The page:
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Compilers Programming Assignment I solution

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1
Compilers
Programming Assignment I
Objectives
1. To understand the definitions of DJ and DISM, which will serve as source and target
languages for a compiler built in future assignments.
2. To implement small DJ and DISM programs.
3. To become familiar with and able to use a DISM simulator.

Machine Details

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Description

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1
Compilers
Programming Assignment I
Objectives
1. To understand the definitions of DJ and DISM, which will serve as source and target
languages for a compiler built in future assignments.
2. To implement small DJ and DISM programs.
3. To become familiar with and able to use a DISM simulator.

Machine Details
Complete this assignment by yourself on the following CSEE network computers:
c4lab01, c4lab02, …, c4lab20. These machines are physically located in ENB 220. You
can connect to the C4 machines from home using SSH. (Example: Host name:
c4lab01.csee.usf.edu Login ID and Password: <your NetID username and password)
You are responsible for ensuring that your programs compile and execute properly on
these machines.
Assignment Description
For this assignment, you will acquaint yourself with the DJ and DISM languages by
implementing one small program in each language. You will write a DJ program and a
DISM program for storing, retrieving, and dividing numbers.
The desired functionality is for your programs to input natural numbers as they’re entered
by the user, until the user enters a zero. Think of these numbers as getting stored into an
array A, with the first number entered stored in A[0], the second number stored in A[1],
etc. After the user enters the first 0, your programs will input two more natural numbers,
i and j, and then output the quotient and remainder when A[i] is divided by A[j]. If the
user enters an i or j value beyond the bounds of A (for example, if A’s last element is
stored at A[5] but the user enters 6 for the value of i), your program needs to print 0 for
both the quotient and remainder. You may assume that the user never stores more than
10,000 numbers into A.
Write your DJ program in a file called qr.dj, and your DISM program in a file called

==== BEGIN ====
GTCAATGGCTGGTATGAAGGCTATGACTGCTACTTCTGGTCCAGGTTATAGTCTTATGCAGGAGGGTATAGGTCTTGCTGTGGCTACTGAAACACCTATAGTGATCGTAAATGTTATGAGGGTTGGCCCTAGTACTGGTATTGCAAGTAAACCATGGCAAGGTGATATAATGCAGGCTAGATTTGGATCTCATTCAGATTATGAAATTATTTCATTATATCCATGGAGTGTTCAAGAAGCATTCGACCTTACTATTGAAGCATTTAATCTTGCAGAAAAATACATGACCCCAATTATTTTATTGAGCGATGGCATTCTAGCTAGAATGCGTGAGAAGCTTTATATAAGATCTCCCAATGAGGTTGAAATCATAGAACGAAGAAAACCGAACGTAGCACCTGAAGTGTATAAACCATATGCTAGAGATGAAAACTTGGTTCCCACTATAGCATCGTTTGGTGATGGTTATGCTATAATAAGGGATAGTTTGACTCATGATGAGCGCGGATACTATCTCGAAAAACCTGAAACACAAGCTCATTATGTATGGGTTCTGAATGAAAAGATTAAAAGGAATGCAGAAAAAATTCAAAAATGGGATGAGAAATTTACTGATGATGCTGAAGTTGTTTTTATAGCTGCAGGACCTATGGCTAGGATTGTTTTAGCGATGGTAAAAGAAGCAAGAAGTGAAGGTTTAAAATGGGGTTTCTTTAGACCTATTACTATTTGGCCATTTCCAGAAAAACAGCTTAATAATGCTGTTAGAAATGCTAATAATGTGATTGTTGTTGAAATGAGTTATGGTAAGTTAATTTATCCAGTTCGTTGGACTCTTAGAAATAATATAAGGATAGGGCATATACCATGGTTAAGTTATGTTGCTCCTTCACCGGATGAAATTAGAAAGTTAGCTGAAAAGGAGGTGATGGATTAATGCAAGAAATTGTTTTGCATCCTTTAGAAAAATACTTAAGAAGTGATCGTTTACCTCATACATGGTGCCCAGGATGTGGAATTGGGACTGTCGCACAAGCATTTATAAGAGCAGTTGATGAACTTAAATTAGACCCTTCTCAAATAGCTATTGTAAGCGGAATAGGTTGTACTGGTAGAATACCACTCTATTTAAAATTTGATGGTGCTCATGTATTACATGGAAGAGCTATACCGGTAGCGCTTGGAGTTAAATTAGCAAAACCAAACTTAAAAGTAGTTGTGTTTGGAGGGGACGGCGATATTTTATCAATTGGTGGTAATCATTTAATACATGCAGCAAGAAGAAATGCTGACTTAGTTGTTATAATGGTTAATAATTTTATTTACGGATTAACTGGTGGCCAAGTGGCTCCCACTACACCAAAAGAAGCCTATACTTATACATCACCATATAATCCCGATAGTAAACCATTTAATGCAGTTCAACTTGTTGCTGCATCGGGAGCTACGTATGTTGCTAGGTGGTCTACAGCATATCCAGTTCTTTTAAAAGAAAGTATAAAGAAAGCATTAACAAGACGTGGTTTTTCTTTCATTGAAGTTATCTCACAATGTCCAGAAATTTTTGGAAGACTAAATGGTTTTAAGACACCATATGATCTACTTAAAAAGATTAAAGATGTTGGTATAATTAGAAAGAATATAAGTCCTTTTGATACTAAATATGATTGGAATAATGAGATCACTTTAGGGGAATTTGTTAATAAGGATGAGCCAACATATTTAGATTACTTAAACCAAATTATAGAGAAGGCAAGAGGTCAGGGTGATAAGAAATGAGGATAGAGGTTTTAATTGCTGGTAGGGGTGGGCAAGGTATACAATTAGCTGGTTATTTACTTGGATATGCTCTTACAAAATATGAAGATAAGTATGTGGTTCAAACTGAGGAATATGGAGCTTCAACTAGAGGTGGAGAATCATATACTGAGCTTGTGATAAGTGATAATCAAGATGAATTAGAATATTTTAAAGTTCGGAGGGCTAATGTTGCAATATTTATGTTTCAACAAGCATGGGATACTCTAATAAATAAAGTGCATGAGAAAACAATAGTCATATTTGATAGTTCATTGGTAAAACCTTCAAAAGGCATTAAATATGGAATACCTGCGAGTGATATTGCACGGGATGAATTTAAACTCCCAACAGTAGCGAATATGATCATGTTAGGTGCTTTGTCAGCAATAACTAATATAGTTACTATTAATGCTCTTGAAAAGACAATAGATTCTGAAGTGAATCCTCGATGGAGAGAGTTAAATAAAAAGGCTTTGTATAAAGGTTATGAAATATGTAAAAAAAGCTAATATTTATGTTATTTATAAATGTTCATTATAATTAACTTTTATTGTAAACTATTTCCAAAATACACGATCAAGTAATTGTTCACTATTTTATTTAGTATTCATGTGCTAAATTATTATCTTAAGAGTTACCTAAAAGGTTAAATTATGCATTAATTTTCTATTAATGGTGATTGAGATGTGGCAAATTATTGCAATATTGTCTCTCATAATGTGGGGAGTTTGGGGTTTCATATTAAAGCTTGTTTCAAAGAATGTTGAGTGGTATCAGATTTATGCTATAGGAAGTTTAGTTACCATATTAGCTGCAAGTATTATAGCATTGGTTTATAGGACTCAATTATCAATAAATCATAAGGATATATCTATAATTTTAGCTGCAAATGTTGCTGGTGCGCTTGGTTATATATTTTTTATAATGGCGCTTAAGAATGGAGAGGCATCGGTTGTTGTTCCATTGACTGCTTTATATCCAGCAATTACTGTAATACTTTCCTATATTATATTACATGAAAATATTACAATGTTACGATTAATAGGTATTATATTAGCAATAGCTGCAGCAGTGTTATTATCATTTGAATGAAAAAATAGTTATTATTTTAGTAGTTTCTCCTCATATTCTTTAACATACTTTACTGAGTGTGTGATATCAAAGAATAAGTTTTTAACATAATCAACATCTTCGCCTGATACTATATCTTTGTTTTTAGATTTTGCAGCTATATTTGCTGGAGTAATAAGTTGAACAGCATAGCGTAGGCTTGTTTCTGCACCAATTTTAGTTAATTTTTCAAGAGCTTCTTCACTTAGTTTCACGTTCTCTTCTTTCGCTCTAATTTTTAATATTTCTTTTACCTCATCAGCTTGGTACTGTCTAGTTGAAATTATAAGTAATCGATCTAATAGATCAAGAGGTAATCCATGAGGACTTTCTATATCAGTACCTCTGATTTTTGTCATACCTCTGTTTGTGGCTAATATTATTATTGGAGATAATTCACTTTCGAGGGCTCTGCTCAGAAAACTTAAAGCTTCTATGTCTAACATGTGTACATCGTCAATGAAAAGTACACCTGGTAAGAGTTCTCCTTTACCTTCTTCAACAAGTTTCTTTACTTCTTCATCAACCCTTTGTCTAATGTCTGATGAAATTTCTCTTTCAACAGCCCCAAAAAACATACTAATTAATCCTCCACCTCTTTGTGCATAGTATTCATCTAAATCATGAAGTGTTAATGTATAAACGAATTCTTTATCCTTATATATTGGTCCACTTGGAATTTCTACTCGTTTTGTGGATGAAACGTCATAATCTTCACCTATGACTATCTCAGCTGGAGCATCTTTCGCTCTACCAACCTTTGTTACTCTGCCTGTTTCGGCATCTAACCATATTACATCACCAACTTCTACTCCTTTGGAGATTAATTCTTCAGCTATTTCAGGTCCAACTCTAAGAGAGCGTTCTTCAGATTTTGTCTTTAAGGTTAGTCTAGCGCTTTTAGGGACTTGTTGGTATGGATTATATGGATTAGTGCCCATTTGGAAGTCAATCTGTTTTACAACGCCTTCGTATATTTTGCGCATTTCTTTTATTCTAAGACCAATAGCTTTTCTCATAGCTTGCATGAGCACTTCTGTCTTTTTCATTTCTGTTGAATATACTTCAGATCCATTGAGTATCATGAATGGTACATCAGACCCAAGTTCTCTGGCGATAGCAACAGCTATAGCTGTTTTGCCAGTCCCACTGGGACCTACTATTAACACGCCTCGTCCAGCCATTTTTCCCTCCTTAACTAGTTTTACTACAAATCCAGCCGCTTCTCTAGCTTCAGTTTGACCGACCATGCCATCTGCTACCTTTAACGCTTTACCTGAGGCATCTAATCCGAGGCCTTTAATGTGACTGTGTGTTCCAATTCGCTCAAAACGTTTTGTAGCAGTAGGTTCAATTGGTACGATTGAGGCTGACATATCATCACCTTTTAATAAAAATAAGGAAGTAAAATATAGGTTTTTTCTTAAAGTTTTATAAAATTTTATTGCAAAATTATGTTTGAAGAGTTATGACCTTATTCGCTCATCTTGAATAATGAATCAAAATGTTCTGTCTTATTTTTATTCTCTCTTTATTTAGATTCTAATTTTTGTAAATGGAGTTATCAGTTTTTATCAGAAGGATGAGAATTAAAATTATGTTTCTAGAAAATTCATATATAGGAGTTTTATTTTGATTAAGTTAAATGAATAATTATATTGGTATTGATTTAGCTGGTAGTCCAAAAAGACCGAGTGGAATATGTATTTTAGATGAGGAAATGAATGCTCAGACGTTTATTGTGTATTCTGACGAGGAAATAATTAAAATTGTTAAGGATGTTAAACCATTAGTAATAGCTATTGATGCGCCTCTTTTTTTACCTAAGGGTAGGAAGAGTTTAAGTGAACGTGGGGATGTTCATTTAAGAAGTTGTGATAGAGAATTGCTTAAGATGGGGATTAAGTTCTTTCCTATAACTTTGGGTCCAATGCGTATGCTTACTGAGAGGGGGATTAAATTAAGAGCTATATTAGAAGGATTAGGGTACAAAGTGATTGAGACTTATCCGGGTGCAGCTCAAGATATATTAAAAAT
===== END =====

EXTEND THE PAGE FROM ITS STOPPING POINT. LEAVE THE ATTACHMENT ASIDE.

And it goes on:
qr.dism.
Examples of Desired Behavior:
Enter a natural number: 7
Enter a natural number: 2
Enter a natural number: 0
Enter a natural number: 0
Enter a natural number: 1
3
1
(Here A[0]=7 and A[1]=2, so A[0]/A[1] has quotient 3 and remainder 1)
2
Enter a natural number: 0
Enter a natural number: 0
Enter a natural number: 0
0
0
(Here A has no elements, so the i=0 and j=0 values are out of bounds and the program
prints 0 for both the quotient and remainder)
Hints
Array A never contains the value 0 because the program stops populating A as soon as the
first 0 is input. Hence, you don’t need to worry about division by (or of) zero.
Whenever a DJ or DISM program attempts to read a natural number, the prompts of
“Enter a natural number: ” get printed automatically. Hence, you also don’t need to
worry about outputting those prompts. DJ and DISM programs can only input and output
natural numbers (using the readNat and printNat calls in DJ, and the rdn and ptn
instructions in DISM).
My qr.dj is 51 lines of code (not counting whitespace/comments), and my qr.dism is 19
lines of code.
Testing Your DISM Program
Please use the DISM simulator, sim-dism, to test your DISM program. When your DISM
program halts, it may halt with any code.
Testing Your DJ Program
Because you are writing a program in a new language for which no compiler yet exists,
you can’t test your program by executing it! This situation is unpleasant but realistic.
You’ll have to ensure by hand that your DJ program is valid and would behave correctly
if executed. You could, however, modify your DJ program into a valid Java program
(using Java’s Scanner class to mimic readNat), and then test that Java program.
Formatting, Grading, and Submission Notes
 To make it easier for our TA to read and grade code files, use spaces rather than
tabs in your code and avoid long lines of code (I try to limit lines to 80 characters).
 Your programs will be graded on both correctness and style, so include good
comments, well-chosen variable names, etc. For full credit, your code must not be
significantly more complicated than necessary.
 The TA will test submissions on inputs not shown in the example above.
 Type the following pledge as an initial comment in every file you submit for this
course: “I pledge my Honor that I have not cheated, and will not cheat, on this
assignment.” Type your name after the pledge. Not including this pledge in a
submitted file will lower your assignment grade 50%.
 Upload and submit both of your files for Assignment 1 in Canvas.
 You may submit your assignment in Canvas as many times as you like; we will grade
your latest submission.
 For every day that your assignment is late (up to 3 days), your grade reduces 10%.